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The only trouble with Tel Aviv – flying there doesn’t feel scary any more

Plus: Orthodox beaches, the rise of Israeli bacon, and a breakfast request

21 June 2014

8:00 AM

21 June 2014

8:00 AM

‘There’s a dark cloud rising from the desert floor/ I packed my bags and I’m heading straight into the storm/ Gonna be a twister to blow everything down/ That ain’t got the faith to stand its ground!’ How I used to enjoy singing these ominous lyrics to Bruce Springsteen’s ‘Promised Land’ as I got ready to go to Israel! But when you’re going there on easyJet, the words lose their self-dramatising sting somewhat.

After decades of having to schlep all the way to Heathrow and undergo a somewhat shamefully enjoyable grilling from the sexy El Al staff who moved along the line making you step into a corner with them and answer questions, you can now check in online with the friendly orange airline and waltz through security with no more bother than if you were going to Marbs.

When I first came to Israel more than a decade ago, my atheist Jewish ex-mother-in-law cried and told me she would pray every day for my safe return, and my friends mostly gasped ‘But WHY?’ Now she is dead, and they express the earnest desire to accompany me next time. It’s pretty safe to say that the demonisation of the tiny Jewish state has been a failure, despite the zeal of the anti-Semites in anti-Zionists’ clothing.


The first thing that strikes one upon first visiting Israel is that these people appear to bear no relation whatsoever to the bookish, anxious stereotype of the Jew which initially attracted me to the breed. They are athletic beyond belief. At 11.30 at night, as K and I sit drinking in the LaLaLand beach bar, they’re still jogging along the esplanade and playing volleyball on the court. All along the seafront from the Old Port to Jaffa, there are outdoor gyms, their equipment painted in the primary colours of the playground. No matter how sweltering the weather, they are always in use.

To say that Israelis are ‘confident’ is like saying Rihanna (who played Tel Aviv last year, along with Madonna and Lady Gaga, thus making the ‘boycott’ look somewhat silly: as I leave this time, Tel Aviv is gearing up for the Rolling Stones) is attractive. And this has grown over the years I’ve been coming here. Perhaps the Arab Spring and its subsequent messy afterbirth have made them feel that the pressure is off them while the Muslim world continues to tear itself apart. Or maybe they were just made this way; the early Zionist poet Jabotinsky did warn us, ‘From the pit of decay and dust/ Through blood and sweat/ A generation will arise to us/ Proud, generous and fierce.’ About right, but he forgot ‘fit’.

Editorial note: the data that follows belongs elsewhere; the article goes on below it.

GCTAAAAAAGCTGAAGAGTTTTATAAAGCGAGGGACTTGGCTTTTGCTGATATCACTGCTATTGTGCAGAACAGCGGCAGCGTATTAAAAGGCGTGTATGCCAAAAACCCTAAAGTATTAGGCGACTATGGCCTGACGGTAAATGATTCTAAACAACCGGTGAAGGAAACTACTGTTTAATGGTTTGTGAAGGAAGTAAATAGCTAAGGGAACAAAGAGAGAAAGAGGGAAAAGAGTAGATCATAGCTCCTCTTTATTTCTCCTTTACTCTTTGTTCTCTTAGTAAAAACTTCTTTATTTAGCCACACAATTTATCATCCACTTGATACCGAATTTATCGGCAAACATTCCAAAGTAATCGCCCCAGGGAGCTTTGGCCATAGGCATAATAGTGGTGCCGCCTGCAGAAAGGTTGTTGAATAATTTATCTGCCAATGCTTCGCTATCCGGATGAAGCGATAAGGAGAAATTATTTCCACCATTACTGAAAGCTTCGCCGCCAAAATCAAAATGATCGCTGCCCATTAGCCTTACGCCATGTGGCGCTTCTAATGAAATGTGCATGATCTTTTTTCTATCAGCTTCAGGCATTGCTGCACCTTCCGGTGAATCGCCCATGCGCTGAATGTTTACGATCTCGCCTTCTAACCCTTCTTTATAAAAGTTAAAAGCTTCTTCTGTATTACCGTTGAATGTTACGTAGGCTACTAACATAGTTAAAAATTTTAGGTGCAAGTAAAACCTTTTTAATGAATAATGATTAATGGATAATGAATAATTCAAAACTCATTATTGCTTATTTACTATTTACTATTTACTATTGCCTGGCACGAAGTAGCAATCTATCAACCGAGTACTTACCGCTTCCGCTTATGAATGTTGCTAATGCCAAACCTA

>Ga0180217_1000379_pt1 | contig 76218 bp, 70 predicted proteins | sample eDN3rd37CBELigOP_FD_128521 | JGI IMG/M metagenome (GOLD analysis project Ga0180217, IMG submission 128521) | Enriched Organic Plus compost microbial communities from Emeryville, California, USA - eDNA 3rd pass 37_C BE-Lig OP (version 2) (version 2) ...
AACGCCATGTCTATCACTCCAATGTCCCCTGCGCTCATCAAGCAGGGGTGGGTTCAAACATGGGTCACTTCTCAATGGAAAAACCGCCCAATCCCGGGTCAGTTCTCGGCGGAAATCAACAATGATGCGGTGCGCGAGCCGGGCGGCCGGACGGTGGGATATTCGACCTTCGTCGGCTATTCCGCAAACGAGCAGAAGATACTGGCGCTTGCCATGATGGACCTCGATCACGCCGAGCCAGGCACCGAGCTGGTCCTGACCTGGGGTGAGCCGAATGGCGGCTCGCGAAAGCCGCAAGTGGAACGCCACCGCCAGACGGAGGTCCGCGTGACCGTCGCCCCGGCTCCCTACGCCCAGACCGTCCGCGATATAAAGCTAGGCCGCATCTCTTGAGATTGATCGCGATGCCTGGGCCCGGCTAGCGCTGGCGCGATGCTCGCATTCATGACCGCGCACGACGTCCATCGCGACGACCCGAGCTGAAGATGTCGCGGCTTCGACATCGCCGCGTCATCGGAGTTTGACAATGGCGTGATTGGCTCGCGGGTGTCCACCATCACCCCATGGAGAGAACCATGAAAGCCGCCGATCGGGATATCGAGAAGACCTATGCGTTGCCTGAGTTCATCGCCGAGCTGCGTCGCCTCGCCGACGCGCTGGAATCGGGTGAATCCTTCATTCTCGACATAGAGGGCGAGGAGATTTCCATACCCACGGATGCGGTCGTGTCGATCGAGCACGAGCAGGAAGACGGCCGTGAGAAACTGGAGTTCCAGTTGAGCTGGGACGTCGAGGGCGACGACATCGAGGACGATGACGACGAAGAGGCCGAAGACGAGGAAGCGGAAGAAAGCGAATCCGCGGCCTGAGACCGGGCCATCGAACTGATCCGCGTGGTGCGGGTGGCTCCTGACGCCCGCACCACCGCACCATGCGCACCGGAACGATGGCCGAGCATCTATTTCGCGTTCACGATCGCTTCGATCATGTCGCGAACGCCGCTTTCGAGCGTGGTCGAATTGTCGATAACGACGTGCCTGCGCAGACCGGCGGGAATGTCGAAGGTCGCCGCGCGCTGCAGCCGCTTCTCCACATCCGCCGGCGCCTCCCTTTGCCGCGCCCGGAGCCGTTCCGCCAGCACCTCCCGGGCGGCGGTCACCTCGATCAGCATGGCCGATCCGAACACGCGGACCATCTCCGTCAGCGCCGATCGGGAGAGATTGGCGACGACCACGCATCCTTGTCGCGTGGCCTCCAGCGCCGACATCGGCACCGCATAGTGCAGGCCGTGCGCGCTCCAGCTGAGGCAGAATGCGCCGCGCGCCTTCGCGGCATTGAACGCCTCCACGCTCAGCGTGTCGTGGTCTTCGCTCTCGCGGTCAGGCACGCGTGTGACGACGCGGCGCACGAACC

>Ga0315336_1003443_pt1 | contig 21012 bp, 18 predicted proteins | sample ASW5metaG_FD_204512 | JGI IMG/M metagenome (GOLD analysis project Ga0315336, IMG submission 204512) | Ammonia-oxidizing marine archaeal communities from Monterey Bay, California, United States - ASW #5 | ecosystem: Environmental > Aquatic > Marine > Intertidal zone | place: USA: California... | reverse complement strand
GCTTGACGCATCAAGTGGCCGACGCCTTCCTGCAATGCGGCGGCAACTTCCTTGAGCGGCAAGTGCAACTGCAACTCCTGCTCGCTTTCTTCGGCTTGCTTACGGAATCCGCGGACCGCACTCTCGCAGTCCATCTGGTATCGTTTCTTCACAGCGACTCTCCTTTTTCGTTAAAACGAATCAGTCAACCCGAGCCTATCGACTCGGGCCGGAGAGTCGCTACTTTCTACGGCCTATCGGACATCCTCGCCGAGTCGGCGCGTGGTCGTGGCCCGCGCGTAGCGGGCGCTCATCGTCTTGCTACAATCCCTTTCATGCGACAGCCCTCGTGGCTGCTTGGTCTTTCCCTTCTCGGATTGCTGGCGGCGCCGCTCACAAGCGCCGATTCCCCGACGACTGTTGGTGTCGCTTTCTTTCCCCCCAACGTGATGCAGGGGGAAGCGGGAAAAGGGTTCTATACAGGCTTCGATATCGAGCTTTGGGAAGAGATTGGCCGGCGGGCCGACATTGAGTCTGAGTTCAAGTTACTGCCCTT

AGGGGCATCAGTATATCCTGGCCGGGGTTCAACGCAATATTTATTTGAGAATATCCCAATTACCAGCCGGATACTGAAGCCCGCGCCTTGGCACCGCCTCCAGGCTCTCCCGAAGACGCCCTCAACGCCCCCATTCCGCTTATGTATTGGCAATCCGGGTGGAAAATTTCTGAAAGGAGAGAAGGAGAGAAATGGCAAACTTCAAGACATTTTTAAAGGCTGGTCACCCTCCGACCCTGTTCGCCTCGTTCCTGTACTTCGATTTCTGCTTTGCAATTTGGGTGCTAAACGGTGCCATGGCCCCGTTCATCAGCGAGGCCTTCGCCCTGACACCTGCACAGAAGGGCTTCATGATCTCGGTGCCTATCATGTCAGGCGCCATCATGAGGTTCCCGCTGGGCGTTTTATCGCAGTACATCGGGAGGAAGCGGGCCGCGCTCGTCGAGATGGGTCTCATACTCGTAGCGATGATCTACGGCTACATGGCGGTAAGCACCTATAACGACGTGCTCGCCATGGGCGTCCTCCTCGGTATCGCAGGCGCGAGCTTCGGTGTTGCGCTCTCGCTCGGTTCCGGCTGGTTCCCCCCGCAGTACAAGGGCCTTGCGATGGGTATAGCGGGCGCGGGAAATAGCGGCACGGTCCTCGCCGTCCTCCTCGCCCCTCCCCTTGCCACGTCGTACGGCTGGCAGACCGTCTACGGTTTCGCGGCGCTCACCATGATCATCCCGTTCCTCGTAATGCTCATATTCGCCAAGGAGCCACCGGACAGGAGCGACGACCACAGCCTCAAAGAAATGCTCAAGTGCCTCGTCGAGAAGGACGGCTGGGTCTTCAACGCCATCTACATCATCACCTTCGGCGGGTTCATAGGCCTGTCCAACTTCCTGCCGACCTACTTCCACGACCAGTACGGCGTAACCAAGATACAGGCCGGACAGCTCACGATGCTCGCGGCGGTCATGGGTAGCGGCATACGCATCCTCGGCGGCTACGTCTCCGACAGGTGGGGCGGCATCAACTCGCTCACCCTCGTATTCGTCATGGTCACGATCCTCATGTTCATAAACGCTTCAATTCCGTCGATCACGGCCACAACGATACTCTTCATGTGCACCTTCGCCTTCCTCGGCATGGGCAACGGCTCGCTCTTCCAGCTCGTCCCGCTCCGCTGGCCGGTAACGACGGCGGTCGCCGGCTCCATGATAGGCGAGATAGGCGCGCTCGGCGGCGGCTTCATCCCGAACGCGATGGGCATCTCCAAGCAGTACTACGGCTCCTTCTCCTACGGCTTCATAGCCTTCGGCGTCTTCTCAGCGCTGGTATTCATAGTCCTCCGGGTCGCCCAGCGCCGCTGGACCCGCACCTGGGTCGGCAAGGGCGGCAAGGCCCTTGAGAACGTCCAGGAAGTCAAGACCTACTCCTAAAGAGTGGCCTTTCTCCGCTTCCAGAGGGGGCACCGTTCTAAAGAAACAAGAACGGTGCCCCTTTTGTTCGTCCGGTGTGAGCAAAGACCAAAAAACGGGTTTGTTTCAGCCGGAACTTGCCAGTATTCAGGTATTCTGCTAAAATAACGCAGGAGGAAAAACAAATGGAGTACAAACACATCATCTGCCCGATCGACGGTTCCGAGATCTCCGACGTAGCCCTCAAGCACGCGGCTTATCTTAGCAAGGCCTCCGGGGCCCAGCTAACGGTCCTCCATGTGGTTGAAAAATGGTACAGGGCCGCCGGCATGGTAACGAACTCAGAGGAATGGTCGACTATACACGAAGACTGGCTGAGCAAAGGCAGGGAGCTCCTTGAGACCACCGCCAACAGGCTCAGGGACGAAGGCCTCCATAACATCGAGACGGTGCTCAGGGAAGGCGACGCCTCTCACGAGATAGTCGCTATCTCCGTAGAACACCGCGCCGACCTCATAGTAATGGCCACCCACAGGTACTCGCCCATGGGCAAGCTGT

I’m sitting on the Hilton Beach, knee deep in my gay brothers, when I catch a beautiful blonde woman looking at me. My hopes are dashed when she says, ‘Excuse me, you’re English. Do you have a Nurofen on you?’ I offer her prescription codeine. ‘Bingo!’ she laughs.

My new friend is Dina, a teacher from London, but long ago married to an Israeli. I ask her what she thinks of the recent change in the law which will require Orthodox men to serve in the army; Ben-Gurion, in order to get support from religious Jews (many of whom are, ironically, anti-Zionist), did a deal with them in the run-up to the re-creation of Israel allowing the Orthodox community to opt out.

‘About time! I’ve got a son doing his army duty now; my other son and  my daughter will follow him when they’re old enough. So I’ve got three children who may have to fight and die for a country their mother wasn’t even born in, while the Orthodox have children like there’s no tomorrow and don’t have to give up any of them? Like I say, about time.’ She points down the beach to our right. ‘See that — that’s the religious beach here in Tel Aviv — right next to the official gay beach. Don’t tell me this in an accident. There’s so much resentment in this country towards the religious. Hopefully the new law will bring us closer together. We couldn’t be further apart.’


In the Eretz Museum, at an exhibition of wildlife photography, I get talking to Call-Me-Boris. ‘Not my real name, but a good English name, no?’ he twinkles. Call-Me-Boris came here as a child from the disintegrating Soviet Union — he’s not even sure he’s Jewish, but that nice Mr Gorbachev’s glasnost policy brought him here: ‘My father said that it was the first time any people in the Soviet Union pretended to be a Jew to get better treatment from the government! So we don’t ask him too many questions.’

When I first came here, you couldn’t get a bacon sandwich to save your life; now Tel Aviv has more hams than Equity, thanks to the ambiguous Jewish immigration from the Eastern bloc.

What does he think of the former Soviet Union’s relationship with Israel? ‘Is there one? The Russians don’t need Arab oil any more and they’re more interested in, as you might say in England, ‘Keeping a tin lid on it’ in their own country with all the separatists, rather than interfering in this region. They have their own Islamist problem now, so maybe less inclination to come after Israel.’


On the last morning, two Israeli soldiers walk into Benedict’s — ‘All About Breakfast!’ — ahead of us; a tiny, exquisite Chinese girl, a tall and beautiful black man, they seem to exemplify the magnificent melting pot that is this tiny nation. Holding hands, huge rifles over their backs, they peruse the menu. I get tearful; also, I figure, I’ve saved literally thousands of pounds this trip by staying at a flat rather than an eye-wateringly pricey Tel Aviv hotel. When K and I get the bill, I ask ‘May I please pay for the soldiers?’ Our waitress smiles: ‘The soldiers are gone. But Israel thanks you.’

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